Miranda Prescott, News Editor
Alabama Gov. Kay Ivey announced on Wednesday that the current “Amended Safer at Home” ordinance that requires mask-wearing in public would be extended until Nov. 8.
“Now I know that there are many people throughout this state that had hoped that we would follow the lead of some other states who have removed the mask order,” said Ivey on Wednesday. “We’ve heard from a lot of you, and I hear you. But I look forward to being able to lift the mask order as much as you do, and hopefully that can be sooner, not later.”
She also asks those who are tired of the mask mandate to “please, please be patient.”
Ivey explained that the reason they are extending this order until after the November election is because it is important to have a safe environment for those working the polls and those “who would like to vote in person.”
“Remember that voting in a free and open election is what separates America from many other countries,” she said. “It’s also our sacred duty to vote, and I want everyone to do it, and to do it safely.”
She also said that Alabama is making “real progress” and is thankful that the state did not have a surge of cases after the Labor Day holiday.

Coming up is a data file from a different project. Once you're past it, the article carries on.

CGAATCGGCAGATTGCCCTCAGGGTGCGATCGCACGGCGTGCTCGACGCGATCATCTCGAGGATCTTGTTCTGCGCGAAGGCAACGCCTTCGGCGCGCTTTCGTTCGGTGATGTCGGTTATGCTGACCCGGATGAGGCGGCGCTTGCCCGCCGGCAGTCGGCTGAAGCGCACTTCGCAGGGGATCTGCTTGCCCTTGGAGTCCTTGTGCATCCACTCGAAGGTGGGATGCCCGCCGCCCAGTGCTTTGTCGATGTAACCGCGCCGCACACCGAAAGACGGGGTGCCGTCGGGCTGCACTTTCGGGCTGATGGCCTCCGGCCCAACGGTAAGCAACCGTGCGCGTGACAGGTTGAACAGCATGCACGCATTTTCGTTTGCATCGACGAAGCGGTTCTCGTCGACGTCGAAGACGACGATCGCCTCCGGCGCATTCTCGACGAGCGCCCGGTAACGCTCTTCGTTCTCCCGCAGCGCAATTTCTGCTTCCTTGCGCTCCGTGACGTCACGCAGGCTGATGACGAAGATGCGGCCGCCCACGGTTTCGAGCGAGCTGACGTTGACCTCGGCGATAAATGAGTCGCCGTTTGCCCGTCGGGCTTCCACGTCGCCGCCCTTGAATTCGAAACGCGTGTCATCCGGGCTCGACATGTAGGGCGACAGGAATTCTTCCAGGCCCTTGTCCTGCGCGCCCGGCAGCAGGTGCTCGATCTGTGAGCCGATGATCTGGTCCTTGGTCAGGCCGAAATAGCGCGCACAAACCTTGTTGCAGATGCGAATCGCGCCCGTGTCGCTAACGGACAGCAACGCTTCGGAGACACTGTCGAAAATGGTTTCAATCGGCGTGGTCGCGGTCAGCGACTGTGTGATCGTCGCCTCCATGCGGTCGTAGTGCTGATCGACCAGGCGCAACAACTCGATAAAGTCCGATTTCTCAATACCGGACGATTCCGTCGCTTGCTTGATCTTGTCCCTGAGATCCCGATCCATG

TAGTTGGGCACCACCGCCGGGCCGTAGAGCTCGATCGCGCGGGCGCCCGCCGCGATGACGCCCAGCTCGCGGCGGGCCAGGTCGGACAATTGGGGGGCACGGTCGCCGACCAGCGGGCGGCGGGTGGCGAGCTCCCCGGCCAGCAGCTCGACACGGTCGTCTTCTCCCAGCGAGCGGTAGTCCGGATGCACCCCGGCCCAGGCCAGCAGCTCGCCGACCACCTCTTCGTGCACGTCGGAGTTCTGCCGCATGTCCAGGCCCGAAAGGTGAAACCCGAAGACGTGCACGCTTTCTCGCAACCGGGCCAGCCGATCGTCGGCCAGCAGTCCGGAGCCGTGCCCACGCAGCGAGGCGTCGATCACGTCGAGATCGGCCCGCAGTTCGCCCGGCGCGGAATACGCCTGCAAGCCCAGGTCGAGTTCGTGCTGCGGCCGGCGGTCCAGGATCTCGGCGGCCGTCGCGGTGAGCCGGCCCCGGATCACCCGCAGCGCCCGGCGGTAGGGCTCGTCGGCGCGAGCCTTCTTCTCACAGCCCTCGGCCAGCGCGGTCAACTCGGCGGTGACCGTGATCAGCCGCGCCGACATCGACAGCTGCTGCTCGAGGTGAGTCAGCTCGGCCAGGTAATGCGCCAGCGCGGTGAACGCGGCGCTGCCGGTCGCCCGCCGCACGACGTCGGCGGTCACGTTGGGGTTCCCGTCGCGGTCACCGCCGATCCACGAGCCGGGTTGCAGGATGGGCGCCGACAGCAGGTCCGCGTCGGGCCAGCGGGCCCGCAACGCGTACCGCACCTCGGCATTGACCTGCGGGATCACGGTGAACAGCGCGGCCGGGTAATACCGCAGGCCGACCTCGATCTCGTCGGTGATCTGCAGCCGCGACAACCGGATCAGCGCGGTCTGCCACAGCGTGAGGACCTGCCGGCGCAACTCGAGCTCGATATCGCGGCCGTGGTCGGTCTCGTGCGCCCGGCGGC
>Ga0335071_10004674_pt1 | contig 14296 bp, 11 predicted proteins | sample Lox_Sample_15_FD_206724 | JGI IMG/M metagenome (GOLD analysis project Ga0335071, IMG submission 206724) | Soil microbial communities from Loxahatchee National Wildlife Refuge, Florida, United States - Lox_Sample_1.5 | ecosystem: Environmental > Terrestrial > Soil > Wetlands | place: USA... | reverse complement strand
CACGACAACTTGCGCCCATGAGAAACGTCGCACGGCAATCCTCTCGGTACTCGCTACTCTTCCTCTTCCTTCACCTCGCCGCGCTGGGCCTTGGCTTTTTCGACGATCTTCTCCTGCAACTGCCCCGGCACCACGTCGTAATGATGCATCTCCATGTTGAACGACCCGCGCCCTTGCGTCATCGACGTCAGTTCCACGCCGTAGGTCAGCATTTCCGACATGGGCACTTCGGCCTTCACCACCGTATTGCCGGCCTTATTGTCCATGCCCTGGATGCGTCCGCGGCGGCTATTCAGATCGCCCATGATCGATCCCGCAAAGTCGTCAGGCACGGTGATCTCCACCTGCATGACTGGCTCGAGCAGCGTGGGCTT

“The numbers are speaking for themselves,” she said.
Scott Harris, the state health officer, said that Alabama has had a lower average amount of deaths in September from the virus, explaining that the state has lost approximately 2,553 people to the virus that month. He also reports that the state has had a 7.1 percent positive case rate over the past week, which is “the lowest it has ever been.”
Ivey also announced an ease of restrictions on hospitals and long-term living facilities, allowing one visitor or caretaker to be in the room with a patient at a time, unless there are compelling reasons to limit this access. She said that these health orders have never prevented someone from accompanying someone into the hospital.
“Unfortunately, there is much confusion over this and my office has heard too many reports of people that are being left without access to a caregiver,” she said.
Ivey began the press conference by offering her condolences to those affected by the recent hurricanes in South Alabama, offering her “prayers and thoughts as we move together through this crisis.”
“We have not forgotten you,” she said. “And we have certainly not forgotten the promises we have made to you and we are working hard to get those accomplished as fast as we can.”
Ivey offered a special thanks to the “thousands of lineman and power workers” who worked “around the clock” to restore the power to these areas. She said that lineman from Alabama and across 14 different states came to help in this area. This thanks also included the first responders that helped as well, calling them “our unsung heroes.”
“Make no mistake, Hurricane Sally was a monster storm,” said Ivey. “And our people that were impacted deserve the very best efforts that we can provide.”